By Clayton Hardiman
The Muskegon Chronicle and AP
MUSKEGON, Mich.–When Deacon John Barrett looks back on the long, sprawling history of Bethesda Baptist Church, he can’t help thinking of the bricks that went into the building.
Not the modern sanctuary atop Getty Street hill that currently serves as a place of worship and a base of ministry for the congregation, but the old building on Webster Avenue that church members struggled to build more than six decades ago.
At the time, church members faced an uphill battle against financial hardship and racial bigotry in its quest to establish a home. Nonetheless, Barrett says they were sustained by a sturdy vision of what God had in mind for them.
So when their building materials were limited to used bricks from the junkyard, they embraced the challenge. Each evening, church members would leave their day jobs to go to work on bricks Barrett describes as “old and unattractive.”
“They would go there and chop mortar off the bricks,” Barrett says. “They built (the building) on faith. They built it on sweat. Didn’t anybody have any money, but they donated their time and what little things they had.”
For many, that is the Bethesda experience in microcosm, sweat, vision and faith.
It is an experience that has sustained the congregation for 100 years. The church is currently involved in a year long celebration of its centennial anniversary, with monthly events of music, prayer and praise, featuring preachers, choirs, musicians and other congregations as guests.
As the church, which is the oldest African American congregation in Muskegon, celebrates a century of existence, it looks back on a roller-coaster experience. The road has been both rugged and smooth. The times have been both tough and rewarding.
The Rev. Charles W. Poole, the church’s longtime pastor, puts it another way. “There have been seasons of growth, and there have been lulls,” Poole says.
It could be argued that the church currently is experiencing one of its lulls. For instance, due largely to financial struggles, the church has had to cut back on its national award-winning after-school child-care program.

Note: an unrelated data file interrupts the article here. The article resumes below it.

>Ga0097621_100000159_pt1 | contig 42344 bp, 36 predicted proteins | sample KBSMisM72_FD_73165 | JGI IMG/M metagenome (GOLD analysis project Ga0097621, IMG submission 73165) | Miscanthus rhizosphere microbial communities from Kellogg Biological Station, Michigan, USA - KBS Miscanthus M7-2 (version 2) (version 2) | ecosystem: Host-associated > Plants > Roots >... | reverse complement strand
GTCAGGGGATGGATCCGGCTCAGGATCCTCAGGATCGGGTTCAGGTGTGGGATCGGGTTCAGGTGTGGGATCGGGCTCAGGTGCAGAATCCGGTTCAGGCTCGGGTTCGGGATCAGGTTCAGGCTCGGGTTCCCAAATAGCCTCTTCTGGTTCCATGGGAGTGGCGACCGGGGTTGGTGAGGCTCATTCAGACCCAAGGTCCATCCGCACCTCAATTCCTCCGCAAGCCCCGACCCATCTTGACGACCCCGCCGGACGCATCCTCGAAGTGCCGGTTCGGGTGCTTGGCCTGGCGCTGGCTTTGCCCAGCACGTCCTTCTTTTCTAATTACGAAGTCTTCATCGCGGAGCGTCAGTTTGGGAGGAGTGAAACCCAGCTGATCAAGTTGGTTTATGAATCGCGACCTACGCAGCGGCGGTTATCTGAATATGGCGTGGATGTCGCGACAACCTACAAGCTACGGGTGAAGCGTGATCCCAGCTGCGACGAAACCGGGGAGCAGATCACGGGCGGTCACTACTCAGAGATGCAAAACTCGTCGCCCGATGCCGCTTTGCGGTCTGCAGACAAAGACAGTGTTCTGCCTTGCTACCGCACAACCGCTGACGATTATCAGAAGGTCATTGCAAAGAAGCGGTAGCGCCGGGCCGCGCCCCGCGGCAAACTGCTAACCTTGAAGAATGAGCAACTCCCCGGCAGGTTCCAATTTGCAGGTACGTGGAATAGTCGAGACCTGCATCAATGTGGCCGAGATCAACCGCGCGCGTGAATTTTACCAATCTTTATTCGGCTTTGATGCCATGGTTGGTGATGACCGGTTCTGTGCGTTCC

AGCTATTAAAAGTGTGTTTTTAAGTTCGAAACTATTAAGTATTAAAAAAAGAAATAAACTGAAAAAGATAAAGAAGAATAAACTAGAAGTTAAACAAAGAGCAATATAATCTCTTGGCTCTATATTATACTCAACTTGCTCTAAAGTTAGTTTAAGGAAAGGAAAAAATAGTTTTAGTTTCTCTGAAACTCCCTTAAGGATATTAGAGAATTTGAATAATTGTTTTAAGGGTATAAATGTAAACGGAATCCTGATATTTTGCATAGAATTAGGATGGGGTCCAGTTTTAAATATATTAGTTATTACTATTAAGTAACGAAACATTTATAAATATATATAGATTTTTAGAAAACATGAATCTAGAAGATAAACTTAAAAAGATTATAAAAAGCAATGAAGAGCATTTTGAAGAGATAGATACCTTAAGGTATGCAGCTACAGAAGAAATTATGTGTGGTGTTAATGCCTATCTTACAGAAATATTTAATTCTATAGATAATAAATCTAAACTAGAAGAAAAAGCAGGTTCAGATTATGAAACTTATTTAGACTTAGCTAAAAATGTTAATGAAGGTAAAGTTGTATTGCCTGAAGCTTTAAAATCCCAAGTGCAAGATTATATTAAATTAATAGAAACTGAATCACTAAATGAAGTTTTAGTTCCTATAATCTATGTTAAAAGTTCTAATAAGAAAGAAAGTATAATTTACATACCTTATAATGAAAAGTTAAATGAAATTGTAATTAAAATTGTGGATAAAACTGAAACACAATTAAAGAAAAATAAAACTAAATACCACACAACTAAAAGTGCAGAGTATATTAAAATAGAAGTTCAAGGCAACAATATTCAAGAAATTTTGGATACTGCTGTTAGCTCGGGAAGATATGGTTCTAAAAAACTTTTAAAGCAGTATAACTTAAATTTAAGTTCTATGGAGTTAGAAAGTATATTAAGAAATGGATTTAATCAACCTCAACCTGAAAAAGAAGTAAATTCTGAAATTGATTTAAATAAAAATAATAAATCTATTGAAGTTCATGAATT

But then the church has always had to cope with struggle.
The congregation got its start in June 1910 when a small group of black Christians began meeting for prayer and worship in private homes. By 1912, the congregation became an organized body, but it was before it found a permanent home.
They gathered for worship in what was once a hide-tanning building. They worshipped in an empty junk shop. Doors closed abruptly in their faces.
In one early place of worship, a church building at Fifth Street and Washington Avenue, congregational members moved after white residents in the neighborhood complained about their presence. In another, the tiny congregation had to move again after the rent was raised beyond members’ means.
The church finally purchased property on Webster Avenue near Pine Street in 1927. The congregation constructed a large basement and worshipped there for 14 years until a sanctuary was finally completed overhead in 1941.
In 1969, the church moved into its current home at 575 S. Getty.
On its way there, an interesting thing happened. Bethesda Church helped transform the community.
It has inspired the establishment of scores of African-American churches across the Muskegon area. It has also spawned a strong tradition of community leadership and involvement.
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